My last post was about Rob Bell's book, Love Wins, specifically its denial of the existence of hell, as traditional Christianity has understood it, and its portrayal of salvation as a universal promise, with or without trust in Jesus. I have now read the book. Let me tell you, it is not very good. I say that with as much respect and love for Rob Bell as I can muster. It's horribe. I'm just sayin'. Seriously, its bad, bad, bad. I'm not kidding around. If you must read it, immediately after you do so, check out Scot McKnight's careful critique. Then, listen to, watch, or read, Mark Driscoll's bold and pastoral message on the rich man and Lazarus from Luke 16. Seriously, please watch it. Then, check out John MacArthur's less gentle, but equally fair, analysis of the book and the overall theology of Rob Bell. That should give you the basics. If you still want more, go to Kevin DeYoung and his massive review. If still not satisfied (at this point you're a glutton for punishment), maybe some snippets of what I found as serious issues with the book will be helpful to you:

- He doesn't talk about individual sin, and almost never his own sin. All sin is corporate from his perspective. This is unhelpful to me, an individual sinner.

- Although he explains Bible verses, he does very little Bible exposition. In other words, he doesn't let the text speak for itself; instead he uses it to make his points, some of which are not coherent. This is unhelpful to me, as I am not a Bible scholar, yet I care about what the Bible actually says.

- He shows downright apathy towards the reality of judgment day. Of the verses he references to explain hell, none of them are the ones that mention a day of judgment. This is unhelpful to me in my preparation for judgment.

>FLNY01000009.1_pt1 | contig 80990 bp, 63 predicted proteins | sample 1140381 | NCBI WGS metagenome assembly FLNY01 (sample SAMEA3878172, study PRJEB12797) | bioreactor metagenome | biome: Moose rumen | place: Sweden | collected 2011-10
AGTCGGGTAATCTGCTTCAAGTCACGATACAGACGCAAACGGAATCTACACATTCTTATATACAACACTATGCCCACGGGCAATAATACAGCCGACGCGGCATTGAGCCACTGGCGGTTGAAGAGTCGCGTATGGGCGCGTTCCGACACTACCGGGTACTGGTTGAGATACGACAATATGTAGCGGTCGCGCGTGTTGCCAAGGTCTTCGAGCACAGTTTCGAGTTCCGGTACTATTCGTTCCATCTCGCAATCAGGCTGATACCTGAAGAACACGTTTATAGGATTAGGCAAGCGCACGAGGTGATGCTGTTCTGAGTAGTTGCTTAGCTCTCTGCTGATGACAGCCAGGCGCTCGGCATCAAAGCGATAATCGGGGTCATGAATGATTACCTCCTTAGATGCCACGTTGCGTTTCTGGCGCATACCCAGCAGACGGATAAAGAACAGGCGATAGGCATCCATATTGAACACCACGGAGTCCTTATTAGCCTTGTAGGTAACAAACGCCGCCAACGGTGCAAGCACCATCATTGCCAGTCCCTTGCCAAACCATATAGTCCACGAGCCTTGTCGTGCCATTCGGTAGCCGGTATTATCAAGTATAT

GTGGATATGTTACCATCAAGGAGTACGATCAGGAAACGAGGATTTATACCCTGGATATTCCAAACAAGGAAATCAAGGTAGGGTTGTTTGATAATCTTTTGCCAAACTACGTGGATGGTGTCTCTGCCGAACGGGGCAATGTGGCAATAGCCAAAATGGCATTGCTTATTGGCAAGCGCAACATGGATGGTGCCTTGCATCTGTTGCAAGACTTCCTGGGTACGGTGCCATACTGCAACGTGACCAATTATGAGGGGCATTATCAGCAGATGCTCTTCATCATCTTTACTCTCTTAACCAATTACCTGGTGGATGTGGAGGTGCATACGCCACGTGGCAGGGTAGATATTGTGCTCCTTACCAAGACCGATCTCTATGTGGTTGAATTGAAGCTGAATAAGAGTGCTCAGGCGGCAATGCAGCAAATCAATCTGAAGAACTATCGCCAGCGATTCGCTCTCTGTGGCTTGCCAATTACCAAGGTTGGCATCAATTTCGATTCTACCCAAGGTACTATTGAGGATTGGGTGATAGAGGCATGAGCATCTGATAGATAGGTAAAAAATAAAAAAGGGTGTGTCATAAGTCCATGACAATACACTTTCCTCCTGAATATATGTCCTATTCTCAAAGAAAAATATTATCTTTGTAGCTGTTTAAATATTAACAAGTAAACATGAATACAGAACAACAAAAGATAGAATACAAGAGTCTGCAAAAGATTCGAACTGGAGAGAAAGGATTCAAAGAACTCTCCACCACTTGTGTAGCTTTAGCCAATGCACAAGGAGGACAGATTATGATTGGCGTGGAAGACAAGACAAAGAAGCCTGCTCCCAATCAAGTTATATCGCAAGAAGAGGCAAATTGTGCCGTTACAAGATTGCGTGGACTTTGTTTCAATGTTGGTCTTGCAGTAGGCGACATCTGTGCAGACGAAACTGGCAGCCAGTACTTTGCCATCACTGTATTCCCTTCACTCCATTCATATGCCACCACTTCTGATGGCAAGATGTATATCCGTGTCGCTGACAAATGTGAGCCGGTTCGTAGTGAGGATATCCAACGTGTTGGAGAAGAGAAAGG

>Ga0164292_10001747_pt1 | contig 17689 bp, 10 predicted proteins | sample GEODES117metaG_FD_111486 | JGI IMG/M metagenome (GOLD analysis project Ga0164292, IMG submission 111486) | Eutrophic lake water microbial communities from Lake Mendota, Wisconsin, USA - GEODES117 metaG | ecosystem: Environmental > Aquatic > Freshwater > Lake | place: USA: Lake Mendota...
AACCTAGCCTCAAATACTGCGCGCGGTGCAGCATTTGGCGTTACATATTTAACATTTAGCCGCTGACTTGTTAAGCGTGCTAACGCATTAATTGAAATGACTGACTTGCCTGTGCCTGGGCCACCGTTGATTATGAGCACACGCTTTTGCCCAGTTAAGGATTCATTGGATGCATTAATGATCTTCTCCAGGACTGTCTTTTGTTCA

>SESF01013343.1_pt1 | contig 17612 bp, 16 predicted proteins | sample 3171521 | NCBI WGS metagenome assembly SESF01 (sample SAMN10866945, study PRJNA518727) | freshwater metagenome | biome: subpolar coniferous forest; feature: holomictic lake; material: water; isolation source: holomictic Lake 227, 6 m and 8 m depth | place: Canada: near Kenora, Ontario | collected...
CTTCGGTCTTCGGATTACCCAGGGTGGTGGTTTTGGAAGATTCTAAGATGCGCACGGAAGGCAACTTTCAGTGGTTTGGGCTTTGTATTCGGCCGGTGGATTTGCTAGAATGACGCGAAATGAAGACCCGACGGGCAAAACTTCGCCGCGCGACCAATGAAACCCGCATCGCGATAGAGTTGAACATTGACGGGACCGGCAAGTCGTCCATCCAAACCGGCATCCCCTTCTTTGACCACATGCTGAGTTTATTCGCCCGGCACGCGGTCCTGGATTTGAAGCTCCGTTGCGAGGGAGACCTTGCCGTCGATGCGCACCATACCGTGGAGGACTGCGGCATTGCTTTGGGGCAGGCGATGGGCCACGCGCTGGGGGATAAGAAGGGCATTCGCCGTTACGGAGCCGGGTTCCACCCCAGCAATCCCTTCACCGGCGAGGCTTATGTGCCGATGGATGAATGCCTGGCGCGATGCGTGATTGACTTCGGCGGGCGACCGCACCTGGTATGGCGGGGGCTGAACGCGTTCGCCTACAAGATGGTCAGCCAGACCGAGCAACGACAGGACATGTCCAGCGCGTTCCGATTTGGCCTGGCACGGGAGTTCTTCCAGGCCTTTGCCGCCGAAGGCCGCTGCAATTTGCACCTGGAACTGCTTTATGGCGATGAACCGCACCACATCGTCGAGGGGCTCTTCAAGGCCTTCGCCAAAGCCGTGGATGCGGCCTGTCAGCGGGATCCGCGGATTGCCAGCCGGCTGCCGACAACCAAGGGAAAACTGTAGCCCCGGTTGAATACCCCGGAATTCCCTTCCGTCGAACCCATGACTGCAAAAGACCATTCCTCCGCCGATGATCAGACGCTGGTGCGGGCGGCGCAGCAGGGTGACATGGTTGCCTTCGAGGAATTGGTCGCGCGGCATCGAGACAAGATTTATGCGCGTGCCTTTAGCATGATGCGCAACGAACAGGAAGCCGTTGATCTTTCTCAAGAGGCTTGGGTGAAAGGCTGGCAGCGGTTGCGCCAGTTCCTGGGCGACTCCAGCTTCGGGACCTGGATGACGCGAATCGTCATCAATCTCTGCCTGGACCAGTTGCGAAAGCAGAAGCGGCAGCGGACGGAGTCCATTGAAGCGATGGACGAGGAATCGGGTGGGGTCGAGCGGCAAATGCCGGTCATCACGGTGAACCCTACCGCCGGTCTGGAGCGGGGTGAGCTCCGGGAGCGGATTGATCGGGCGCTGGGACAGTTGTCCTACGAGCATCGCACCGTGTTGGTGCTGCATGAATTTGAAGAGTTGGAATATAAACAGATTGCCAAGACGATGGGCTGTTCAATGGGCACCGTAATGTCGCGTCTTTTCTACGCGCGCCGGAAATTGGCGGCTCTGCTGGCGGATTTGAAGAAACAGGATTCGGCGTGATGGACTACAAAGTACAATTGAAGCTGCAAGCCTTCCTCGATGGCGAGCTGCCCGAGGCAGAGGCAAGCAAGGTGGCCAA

- He offers no explanation for the character of John the Baptist and his warnings. What I am to make of this rough, hairy, locust-eating man?

- He ridicules immature, ignorant, unnamed Christians as he communicates his frustration with traditional Christianity's articulation of hell. Mature believers would never talk the way he accuses. What would he say to the articulation of hell by lifelong Bible teachers who preach it with trembling, and plead with their hearers to trust in Jesus?

- His explanation of the rich man and Lazarus in Luke 16 is the worst form of moralizing. Ok, so I should pay attention to the poor people begging outside my door. That is convicting. But what am I to make of the torment, agony, and flame that the rich man faces?

- In general, he responds to an under-realized eschatology with an over-realized eschatology. God's kingdom has come to Earth, but its not fully here yet, but it kinda is. Or is it? If it is, why is there still death?

- He considers sin the rejection of the life God designed, not rejection of God himself. This is not a helpful description of my longing for a Savior or my guilty conscience, or much guidance as to how to live the life God designed.

- The only invitation he offers is to trust that we are loved, and that a new story is being told about us. I don't know many skeptics or unbelievers that would take the time to consider such a mediocre version of good news. His attempt to make the Gospel more palatable probably won't even work.